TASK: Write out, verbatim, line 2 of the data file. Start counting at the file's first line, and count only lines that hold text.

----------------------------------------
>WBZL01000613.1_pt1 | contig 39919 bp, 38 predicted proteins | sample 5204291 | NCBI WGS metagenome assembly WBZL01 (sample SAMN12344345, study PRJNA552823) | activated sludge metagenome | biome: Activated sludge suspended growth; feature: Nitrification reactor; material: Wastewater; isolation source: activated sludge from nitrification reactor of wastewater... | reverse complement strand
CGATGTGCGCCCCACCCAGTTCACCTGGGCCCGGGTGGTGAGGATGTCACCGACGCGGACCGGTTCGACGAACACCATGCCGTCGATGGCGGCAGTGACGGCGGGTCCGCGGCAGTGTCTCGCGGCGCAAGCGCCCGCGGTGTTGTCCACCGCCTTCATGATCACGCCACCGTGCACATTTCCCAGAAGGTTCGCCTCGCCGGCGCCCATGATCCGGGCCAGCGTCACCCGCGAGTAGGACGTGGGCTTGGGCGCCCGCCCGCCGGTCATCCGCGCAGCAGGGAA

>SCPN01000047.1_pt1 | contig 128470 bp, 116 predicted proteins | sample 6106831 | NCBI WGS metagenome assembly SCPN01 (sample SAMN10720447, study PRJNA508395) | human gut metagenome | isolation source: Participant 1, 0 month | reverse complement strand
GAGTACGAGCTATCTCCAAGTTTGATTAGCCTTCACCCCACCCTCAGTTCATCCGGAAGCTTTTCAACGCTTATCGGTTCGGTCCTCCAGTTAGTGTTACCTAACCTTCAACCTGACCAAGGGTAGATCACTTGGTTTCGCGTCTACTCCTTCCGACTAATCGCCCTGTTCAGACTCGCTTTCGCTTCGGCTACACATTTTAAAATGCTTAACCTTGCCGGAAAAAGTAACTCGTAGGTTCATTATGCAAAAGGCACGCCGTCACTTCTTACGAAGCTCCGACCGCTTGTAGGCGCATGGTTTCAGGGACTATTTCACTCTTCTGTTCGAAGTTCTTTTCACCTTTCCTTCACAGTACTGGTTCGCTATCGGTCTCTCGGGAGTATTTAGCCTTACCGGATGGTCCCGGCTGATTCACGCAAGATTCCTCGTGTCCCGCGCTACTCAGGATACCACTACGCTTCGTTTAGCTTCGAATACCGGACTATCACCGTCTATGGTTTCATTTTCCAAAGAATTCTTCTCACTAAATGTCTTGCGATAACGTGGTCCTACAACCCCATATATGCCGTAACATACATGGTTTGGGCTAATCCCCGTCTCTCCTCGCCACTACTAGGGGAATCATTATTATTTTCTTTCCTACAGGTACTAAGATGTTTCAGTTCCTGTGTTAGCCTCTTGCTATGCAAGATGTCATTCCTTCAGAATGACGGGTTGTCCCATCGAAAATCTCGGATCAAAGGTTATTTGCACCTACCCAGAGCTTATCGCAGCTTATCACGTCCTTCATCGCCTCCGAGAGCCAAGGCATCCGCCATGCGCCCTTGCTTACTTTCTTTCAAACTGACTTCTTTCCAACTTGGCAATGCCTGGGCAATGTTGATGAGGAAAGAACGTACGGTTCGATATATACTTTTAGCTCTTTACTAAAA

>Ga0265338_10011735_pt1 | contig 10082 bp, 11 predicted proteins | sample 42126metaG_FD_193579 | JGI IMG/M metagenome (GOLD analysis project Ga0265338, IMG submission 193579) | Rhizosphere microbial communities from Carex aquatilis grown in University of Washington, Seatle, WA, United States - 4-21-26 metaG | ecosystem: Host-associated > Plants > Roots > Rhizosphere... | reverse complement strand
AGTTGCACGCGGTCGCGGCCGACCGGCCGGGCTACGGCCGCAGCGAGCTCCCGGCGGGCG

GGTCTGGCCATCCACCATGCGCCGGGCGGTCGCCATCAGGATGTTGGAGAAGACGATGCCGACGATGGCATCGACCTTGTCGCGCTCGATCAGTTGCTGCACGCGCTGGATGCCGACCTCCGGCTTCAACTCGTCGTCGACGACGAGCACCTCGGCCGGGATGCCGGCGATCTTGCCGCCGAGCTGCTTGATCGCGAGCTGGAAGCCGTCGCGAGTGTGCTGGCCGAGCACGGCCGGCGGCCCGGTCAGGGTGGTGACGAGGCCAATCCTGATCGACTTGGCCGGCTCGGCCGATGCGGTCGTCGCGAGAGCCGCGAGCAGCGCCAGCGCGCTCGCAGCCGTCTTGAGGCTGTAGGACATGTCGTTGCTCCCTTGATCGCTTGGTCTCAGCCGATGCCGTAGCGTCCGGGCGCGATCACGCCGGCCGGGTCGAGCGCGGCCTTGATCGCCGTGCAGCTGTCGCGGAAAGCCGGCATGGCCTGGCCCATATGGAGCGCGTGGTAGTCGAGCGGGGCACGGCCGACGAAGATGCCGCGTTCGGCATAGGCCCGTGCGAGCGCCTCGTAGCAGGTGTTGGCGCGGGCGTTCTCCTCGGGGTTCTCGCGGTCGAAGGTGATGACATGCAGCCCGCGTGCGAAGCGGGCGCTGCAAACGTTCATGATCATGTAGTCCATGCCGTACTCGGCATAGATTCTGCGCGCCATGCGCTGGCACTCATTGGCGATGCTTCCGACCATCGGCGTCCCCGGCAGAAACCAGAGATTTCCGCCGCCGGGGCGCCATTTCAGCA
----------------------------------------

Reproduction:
CGATGTGCGCCCCACCCAGTTCACCTGGGCCCGGGTGGTGAGGATGTCACCGACGCGGACCGGTTCGACGAACACCATGCCGTCGATGGCGGCAGTGACGGCGGGTCCGCGGCAGTGTCTCGCGGCGCAAGCGCCCGCGGTGTTGTCCACCGCCTTCATGATCACGCCACCGTGCACATTTCCCAGAAGGTTCGCCTCGCCGGCGCCCATGATCCGGGCCAGCGTCACCCGCGAGTAGGACGTGGGCTTGGGCGCCCGCCCGCCGGTCATCCGCGCAGCAGGGAA